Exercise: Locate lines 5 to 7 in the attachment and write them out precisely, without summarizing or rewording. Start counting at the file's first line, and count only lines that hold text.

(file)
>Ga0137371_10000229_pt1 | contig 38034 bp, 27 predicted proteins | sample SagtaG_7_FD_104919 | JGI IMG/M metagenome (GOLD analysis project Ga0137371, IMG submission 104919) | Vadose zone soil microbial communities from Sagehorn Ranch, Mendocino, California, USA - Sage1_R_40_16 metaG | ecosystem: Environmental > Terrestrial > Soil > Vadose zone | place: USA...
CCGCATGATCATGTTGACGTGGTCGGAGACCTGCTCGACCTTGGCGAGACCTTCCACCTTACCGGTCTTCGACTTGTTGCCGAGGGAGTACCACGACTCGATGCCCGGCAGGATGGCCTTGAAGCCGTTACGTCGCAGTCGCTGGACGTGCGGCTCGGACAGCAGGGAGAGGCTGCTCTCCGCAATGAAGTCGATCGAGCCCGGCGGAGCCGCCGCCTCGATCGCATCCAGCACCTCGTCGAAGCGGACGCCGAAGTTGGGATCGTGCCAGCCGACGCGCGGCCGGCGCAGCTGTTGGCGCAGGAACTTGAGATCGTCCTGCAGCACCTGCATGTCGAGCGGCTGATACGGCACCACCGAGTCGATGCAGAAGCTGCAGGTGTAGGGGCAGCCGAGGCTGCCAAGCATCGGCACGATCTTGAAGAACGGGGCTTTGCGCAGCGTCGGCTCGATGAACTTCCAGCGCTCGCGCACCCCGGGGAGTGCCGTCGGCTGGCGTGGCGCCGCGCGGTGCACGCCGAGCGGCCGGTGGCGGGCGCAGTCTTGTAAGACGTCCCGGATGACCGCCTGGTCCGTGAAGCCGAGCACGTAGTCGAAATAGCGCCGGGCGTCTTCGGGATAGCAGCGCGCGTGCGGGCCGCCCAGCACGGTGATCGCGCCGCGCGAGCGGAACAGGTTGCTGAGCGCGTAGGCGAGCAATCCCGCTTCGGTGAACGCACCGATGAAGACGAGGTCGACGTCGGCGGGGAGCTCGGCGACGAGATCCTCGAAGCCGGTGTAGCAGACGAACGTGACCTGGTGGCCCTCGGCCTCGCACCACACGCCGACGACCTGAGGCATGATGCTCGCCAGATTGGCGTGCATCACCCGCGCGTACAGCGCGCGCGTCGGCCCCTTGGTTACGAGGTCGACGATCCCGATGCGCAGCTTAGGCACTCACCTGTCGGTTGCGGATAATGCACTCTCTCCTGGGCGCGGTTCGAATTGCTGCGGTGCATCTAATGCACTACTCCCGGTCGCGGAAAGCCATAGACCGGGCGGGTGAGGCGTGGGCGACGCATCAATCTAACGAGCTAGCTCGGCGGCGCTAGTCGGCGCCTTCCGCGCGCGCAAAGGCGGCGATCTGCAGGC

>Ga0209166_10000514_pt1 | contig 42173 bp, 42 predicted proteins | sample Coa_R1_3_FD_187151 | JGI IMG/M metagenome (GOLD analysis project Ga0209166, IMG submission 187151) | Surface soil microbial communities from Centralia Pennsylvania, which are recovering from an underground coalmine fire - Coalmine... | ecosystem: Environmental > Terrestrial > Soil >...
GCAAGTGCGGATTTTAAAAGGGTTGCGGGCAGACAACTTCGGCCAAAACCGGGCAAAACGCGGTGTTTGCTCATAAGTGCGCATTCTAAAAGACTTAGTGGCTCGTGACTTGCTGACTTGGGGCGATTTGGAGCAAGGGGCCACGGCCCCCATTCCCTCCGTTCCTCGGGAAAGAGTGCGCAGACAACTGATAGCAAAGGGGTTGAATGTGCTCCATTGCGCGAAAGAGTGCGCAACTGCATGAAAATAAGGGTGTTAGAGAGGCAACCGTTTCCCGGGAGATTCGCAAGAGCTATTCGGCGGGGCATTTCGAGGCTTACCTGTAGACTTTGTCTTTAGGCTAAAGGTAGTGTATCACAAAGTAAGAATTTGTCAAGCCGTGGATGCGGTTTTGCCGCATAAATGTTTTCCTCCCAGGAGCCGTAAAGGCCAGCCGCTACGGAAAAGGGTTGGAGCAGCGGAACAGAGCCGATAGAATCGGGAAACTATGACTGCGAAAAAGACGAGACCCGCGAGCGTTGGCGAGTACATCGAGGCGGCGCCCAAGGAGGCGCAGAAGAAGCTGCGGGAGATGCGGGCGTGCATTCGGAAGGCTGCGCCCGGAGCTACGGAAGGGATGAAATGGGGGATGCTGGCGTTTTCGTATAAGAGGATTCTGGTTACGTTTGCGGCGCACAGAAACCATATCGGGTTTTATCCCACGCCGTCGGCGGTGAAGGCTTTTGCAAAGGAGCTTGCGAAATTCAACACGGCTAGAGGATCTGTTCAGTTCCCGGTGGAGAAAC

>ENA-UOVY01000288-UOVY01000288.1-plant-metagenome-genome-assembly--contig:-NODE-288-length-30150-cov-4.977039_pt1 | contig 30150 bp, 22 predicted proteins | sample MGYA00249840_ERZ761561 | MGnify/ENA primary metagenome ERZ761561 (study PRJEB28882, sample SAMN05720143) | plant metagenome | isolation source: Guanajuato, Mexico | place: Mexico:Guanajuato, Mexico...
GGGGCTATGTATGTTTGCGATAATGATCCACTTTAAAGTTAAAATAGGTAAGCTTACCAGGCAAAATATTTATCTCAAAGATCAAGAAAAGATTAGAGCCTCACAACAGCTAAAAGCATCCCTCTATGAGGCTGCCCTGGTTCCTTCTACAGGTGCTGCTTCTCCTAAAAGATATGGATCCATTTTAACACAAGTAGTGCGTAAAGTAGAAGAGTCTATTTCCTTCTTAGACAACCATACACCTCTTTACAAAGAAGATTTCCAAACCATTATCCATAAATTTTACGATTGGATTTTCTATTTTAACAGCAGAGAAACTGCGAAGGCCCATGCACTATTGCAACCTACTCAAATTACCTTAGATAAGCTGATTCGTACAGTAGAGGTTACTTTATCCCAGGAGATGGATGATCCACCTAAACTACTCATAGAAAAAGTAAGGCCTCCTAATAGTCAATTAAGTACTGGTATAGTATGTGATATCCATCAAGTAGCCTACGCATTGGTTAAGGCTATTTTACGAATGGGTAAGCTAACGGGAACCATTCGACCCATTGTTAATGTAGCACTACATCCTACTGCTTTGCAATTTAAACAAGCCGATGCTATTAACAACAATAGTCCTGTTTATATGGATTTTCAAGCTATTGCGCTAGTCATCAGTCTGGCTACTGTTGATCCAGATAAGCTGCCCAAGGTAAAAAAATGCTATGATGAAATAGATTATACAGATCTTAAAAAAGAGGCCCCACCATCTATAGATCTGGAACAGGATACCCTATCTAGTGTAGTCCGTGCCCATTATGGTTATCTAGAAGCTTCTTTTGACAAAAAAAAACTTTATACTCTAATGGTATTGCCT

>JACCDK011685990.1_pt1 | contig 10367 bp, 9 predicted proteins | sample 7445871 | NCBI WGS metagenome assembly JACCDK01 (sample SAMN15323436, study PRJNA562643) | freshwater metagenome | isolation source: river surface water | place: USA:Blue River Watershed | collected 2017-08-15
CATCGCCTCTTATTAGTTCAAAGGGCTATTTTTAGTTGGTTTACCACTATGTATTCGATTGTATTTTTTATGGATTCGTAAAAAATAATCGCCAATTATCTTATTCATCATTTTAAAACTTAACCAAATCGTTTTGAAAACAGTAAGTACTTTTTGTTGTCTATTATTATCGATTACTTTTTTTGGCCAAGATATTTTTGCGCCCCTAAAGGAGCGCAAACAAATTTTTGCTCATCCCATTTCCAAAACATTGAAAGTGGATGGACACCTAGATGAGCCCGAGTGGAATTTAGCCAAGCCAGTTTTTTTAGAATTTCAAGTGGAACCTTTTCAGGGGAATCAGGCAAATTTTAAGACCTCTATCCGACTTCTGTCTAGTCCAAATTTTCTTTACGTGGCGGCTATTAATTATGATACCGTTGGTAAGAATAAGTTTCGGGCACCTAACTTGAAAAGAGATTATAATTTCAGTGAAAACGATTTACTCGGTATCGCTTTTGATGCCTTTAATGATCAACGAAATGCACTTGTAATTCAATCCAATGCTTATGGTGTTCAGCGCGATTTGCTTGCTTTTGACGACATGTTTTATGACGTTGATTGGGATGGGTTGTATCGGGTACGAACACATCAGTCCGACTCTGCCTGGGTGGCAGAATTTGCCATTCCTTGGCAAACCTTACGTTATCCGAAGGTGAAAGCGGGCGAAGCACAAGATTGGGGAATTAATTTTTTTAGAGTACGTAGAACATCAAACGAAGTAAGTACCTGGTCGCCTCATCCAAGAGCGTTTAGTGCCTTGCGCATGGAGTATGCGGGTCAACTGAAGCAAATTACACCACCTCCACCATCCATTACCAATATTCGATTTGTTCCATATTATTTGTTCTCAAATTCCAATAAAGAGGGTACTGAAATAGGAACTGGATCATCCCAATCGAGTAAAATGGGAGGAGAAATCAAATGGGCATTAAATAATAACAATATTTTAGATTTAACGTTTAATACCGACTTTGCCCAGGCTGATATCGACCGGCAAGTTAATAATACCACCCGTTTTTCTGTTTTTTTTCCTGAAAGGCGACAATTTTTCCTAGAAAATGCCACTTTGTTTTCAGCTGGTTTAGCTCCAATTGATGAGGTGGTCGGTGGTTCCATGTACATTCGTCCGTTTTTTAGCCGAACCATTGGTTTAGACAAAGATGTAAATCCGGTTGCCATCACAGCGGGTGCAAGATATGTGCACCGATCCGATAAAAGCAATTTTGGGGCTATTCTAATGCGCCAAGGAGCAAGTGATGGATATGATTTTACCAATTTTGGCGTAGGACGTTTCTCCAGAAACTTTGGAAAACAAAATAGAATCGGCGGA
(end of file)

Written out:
>ENA-UOVY01000288-UOVY01000288.1-plant-metagenome-genome-assembly--contig:-NODE-288-length-30150-cov-4.977039_pt1 | contig 30150 bp, 22 predicted proteins | sample MGYA00249840_ERZ761561 | MGnify/ENA primary metagenome ERZ761561 (study PRJEB28882, sample SAMN05720143) | plant metagenome | isolation source: Guanajuato, Mexico | place: Mexico:Guanajuato, Mexico...
GGGGCTATGTATGTTTGCGATAATGATCCACTTTAAAGTTAAAATAGGTAAGCTTACCAGGCAAAATATTTATCTCAAAGATCAAGAAAAGATTAGAGCCTCACAACAGCTAAAAGCATCCCTCTATGAGGCTGCCCTGGTTCCTTCTACAGGTGCTGCTTCTCCTAAAAGATATGGATCCATTTTAACACAAGTAGTGCGTAAAGTAGAAGAGTCTATTTCCTTCTTAGACAACCATACACCTCTTTACAAAGAAGATTTCCAAACCATTATCCATAAATTTTACGATTGGATTTTCTATTTTAACAGCAGAGAAACTGCGAAGGCCCATGCACTATTGCAACCTACTCAAATTACCTTAGATAAGCTGATTCGTACAGTAGAGGTTACTTTATCCCAGGAGATGGATGATCCACCTAAACTACTCATAGAAAAAGTAAGGCCTCCTAATAGTCAATTAAGTACTGGTATAGTATGTGATATCCATCAAGTAGCCTACGCATTGGTTAAGGCTATTTTACGAATGGGTAAGCTAACGGGAACCATTCGACCCATTGTTAATGTAGCACTACATCCTACTGCTTTGCAATTTAAACAAGCCGATGCTATTAACAACAATAGTCCTGTTTATATGGATTTTCAAGCTATTGCGCTAGTCATCAGTCTGGCTACTGTTGATCCAGATAAGCTGCCCAAGGTAAAAAAATGCTATGATGAAATAGATTATACAGATCTTAAAAAAGAGGCCCCACCATCTATAGATCTGGAACAGGATACCCTATCTAGTGTAGTCCGTGCCCATTATGGTTATCTAGAAGCTTCTTTTGACAAAAAAAAACTTTATACTCTAATGGTATTGCCT

>JACCDK011685990.1_pt1 | contig 10367 bp, 9 predicted proteins | sample 7445871 | NCBI WGS metagenome assembly JACCDK01 (sample SAMN15323436, study PRJNA562643) | freshwater metagenome | isolation source: river surface water | place: USA:Blue River Watershed | collected 2017-08-15